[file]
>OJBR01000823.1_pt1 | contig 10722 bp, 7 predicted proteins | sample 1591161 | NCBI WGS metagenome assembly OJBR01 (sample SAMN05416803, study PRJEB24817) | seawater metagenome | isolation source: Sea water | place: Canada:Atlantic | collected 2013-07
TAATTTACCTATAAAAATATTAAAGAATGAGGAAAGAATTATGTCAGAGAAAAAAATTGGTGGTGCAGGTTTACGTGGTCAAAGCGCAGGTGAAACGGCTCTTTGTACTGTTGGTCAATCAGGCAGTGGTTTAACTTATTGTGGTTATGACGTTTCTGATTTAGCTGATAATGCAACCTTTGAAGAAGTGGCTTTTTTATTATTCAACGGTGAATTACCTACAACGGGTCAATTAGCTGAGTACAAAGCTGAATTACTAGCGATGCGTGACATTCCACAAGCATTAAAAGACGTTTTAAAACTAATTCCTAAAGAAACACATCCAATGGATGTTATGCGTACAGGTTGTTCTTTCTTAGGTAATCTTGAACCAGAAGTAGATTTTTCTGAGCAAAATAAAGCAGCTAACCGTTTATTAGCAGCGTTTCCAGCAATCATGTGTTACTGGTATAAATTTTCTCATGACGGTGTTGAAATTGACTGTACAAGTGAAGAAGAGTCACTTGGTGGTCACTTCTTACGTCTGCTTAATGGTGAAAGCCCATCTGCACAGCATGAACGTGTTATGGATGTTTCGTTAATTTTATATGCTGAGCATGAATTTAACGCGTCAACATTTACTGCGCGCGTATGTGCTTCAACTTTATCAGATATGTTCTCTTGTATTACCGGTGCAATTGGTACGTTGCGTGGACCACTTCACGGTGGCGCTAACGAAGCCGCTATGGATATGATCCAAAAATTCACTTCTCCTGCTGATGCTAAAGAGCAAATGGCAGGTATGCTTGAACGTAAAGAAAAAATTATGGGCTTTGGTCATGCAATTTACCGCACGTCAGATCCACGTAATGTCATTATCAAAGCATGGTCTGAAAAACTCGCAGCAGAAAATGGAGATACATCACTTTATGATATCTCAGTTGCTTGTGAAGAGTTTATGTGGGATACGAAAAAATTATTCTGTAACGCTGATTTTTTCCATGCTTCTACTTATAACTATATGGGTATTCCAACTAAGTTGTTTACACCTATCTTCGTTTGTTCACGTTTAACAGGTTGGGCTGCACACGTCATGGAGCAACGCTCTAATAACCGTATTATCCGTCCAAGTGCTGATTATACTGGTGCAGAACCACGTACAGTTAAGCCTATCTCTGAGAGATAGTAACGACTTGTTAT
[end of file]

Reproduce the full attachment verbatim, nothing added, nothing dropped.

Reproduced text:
>OJBR01000823.1_pt1 | contig 10722 bp, 7 predicted proteins | sample 1591161 | NCBI WGS metagenome assembly OJBR01 (sample SAMN05416803, study PRJEB24817) | seawater metagenome | isolation source: Sea water | place: Canada:Atlantic | collected 2013-07
TAATTTACCTATAAAAATATTAAAGAATGAGGAAAGAATTATGTCAGAGAAAAAAATTGGTGGTGCAGGTTTACGTGGTCAAAGCGCAGGTGAAACGGCTCTTTGTACTGTTGGTCAATCAGGCAGTGGTTTAACTTATTGTGGTTATGACGTTTCTGATTTAGCTGATAATGCAACCTTTGAAGAAGTGGCTTTTTTATTATTCAACGGTGAATTACCTACAACGGGTCAATTAGCTGAGTACAAAGCTGAATTACTAGCGATGCGTGACATTCCACAAGCATTAAAAGACGTTTTAAAACTAATTCCTAAAGAAACACATCCAATGGATGTTATGCGTACAGGTTGTTCTTTCTTAGGTAATCTTGAACCAGAAGTAGATTTTTCTGAGCAAAATAAAGCAGCTAACCGTTTATTAGCAGCGTTTCCAGCAATCATGTGTTACTGGTATAAATTTTCTCATGACGGTGTTGAAATTGACTGTACAAGTGAAGAAGAGTCACTTGGTGGTCACTTCTTACGTCTGCTTAATGGTGAAAGCCCATCTGCACAGCATGAACGTGTTATGGATGTTTCGTTAATTTTATATGCTGAGCATGAATTTAACGCGTCAACATTTACTGCGCGCGTATGTGCTTCAACTTTATCAGATATGTTCTCTTGTATTACCGGTGCAATTGGTACGTTGCGTGGACCACTTCACGGTGGCGCTAACGAAGCCGCTATGGATATGATCCAAAAATTCACTTCTCCTGCTGATGCTAAAGAGCAAATGGCAGGTATGCTTGAACGTAAAGAAAAAATTATGGGCTTTGGTCATGCAATTTACCGCACGTCAGATCCACGTAATGTCATTATCAAAGCATGGTCTGAAAAACTCGCAGCAGAAAATGGAGATACATCACTTTATGATATCTCAGTTGCTTGTGAAGAGTTTATGTGGGATACGAAAAAATTATTCTGTAACGCTGATTTTTTCCATGCTTCTACTTATAACTATATGGGTATTCCAACTAAGTTGTTTACACCTATCTTCGTTTGTTCACGTTTAACAGGTTGGGCTGCACACGTCATGGAGCAACGCTCTAATAACCGTATTATCCGTCCAAGTGCTGATTATACTGGTGCAGAACCACGTACAGTTAAGCCTATCTCTGAGAGATAGTAACGACTTGTTAT